These people had no influence among ordinary people, he continued, and they were “inherently anti-Modi” and would have no impact on the electorate. He accused the activists of being loyal to India’s main opposition party, Congress.
Earlier this month, more than 600 people from the world of theater issued an open letter asking people to vote BJP and its allies out of power, arguing that the idea of India and its constitution were under threat.
Scientists also issued a letter urging Indians “to vote against inequality, intimidation, discrimination and unreason.”
Some Bollywood artists and writers have issued a similar appeal.
“Modi no longer enjoys the wide support that he did in 2014,” Pawan Pratay, a political analyst based in the eastern Indian city of Patna, told Arab News. “There is an undercurrent of anger against him and these protests by different sections of society are reflections of that. No one can take this election for granted.”
India’s election is regarded as the world’s biggest democratic exercise, with about 900 million eligible voters.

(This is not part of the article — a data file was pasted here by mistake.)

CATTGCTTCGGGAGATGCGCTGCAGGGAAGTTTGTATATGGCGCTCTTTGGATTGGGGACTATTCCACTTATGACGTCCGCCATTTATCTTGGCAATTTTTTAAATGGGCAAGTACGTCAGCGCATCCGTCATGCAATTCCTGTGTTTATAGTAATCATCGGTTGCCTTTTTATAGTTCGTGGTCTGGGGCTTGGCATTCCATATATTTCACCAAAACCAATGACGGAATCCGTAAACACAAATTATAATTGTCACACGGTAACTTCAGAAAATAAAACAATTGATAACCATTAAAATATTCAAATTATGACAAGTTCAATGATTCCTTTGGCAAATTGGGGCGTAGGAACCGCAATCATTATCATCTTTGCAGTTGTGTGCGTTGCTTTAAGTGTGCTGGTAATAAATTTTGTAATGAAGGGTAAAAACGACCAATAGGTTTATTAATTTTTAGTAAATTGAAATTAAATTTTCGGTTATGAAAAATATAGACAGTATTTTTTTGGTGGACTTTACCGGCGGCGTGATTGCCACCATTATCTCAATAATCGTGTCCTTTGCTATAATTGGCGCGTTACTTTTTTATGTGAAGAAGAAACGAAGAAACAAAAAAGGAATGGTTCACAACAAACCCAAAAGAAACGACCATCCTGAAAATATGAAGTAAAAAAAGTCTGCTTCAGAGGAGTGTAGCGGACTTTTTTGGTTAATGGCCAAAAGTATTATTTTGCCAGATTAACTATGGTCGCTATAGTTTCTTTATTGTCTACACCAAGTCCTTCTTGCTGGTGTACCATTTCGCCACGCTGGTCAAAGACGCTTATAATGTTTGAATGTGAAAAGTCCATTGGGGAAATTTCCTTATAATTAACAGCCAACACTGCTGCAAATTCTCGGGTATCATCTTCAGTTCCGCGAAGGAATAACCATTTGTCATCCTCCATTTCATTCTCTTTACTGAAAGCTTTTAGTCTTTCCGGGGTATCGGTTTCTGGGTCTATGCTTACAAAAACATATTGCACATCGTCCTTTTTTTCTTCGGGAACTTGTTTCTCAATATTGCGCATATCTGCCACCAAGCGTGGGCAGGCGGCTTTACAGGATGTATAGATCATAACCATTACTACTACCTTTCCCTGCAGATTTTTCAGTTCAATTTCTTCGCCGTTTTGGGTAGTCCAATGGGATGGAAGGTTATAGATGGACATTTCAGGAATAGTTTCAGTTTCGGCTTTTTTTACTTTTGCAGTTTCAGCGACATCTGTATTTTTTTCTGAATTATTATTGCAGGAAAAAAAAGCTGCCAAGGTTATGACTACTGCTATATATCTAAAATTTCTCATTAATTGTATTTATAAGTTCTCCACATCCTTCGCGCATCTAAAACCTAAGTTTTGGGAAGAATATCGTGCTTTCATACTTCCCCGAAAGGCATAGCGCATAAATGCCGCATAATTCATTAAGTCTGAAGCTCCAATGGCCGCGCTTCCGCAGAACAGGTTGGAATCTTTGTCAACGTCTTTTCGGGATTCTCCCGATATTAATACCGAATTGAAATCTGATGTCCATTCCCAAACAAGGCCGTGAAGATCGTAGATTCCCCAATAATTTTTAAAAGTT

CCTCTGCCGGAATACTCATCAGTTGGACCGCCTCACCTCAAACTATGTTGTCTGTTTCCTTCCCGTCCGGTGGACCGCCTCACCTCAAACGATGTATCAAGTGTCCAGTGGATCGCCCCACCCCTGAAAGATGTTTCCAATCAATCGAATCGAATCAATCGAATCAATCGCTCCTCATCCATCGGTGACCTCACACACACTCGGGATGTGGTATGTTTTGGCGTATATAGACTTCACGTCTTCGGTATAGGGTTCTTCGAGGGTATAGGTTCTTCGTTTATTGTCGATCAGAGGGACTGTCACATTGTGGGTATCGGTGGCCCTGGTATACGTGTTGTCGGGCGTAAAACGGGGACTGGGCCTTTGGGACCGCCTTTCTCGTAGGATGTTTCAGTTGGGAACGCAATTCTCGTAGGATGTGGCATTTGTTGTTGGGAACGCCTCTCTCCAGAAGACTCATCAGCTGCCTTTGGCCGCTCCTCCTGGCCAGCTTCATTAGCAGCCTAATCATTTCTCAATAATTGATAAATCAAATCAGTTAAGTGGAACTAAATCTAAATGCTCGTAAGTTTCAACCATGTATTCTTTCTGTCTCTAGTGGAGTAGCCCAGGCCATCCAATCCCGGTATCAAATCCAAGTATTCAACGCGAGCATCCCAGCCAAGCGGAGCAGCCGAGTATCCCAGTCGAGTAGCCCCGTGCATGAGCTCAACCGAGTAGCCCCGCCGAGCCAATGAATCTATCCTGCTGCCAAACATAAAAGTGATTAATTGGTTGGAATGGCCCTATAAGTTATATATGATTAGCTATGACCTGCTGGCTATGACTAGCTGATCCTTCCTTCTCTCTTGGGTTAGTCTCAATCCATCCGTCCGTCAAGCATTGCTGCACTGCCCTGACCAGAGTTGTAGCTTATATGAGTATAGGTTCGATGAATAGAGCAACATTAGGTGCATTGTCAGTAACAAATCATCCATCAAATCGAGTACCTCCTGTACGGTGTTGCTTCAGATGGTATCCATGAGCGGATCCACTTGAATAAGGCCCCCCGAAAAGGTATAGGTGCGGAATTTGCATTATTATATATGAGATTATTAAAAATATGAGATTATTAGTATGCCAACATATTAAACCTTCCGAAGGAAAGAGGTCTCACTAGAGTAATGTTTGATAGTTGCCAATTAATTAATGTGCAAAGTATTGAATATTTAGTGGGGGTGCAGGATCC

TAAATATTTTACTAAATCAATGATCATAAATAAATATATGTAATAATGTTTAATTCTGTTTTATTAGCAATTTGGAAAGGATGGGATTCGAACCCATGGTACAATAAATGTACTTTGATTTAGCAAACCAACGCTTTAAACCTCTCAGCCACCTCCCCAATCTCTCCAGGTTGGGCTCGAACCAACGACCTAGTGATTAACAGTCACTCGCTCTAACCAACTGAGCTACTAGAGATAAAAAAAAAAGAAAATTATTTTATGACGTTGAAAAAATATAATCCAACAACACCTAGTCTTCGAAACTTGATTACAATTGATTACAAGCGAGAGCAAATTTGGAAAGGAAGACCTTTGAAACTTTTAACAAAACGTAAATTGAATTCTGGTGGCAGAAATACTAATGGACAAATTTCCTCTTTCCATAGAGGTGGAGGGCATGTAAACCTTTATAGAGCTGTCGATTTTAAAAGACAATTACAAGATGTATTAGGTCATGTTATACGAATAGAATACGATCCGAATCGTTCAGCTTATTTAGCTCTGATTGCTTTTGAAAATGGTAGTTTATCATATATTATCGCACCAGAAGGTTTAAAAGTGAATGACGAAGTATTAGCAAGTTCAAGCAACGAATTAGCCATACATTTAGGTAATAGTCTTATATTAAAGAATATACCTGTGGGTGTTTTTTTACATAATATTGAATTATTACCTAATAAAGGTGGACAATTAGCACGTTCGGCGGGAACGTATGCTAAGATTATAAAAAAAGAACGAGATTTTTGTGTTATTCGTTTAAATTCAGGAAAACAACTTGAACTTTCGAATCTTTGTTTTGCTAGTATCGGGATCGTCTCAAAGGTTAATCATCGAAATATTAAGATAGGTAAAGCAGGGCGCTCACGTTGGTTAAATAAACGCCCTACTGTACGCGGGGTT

Voting will be held in phases ending on May 19. A result is expected to be announced on May 23.


3,000-strong African force planned against Sahel extremism

Updated 28 February 2020

3,000-strong African force planned against Sahel extremism

  • The force would be a significant new player in the Sahel where fighters linked to Al-Qaeda and the Daesh group killed thousands of people last year
  • The decision by African leaders comes as the United States considers cutting its military presence in Africa while urging African solutions to African problems

ADDIS ABABA, Ethiopia: African leaders have decided to work on deploying 3,000 troops to West Africa’s troubled Sahel region as extremist attacks surge, an African Union official said Thursday.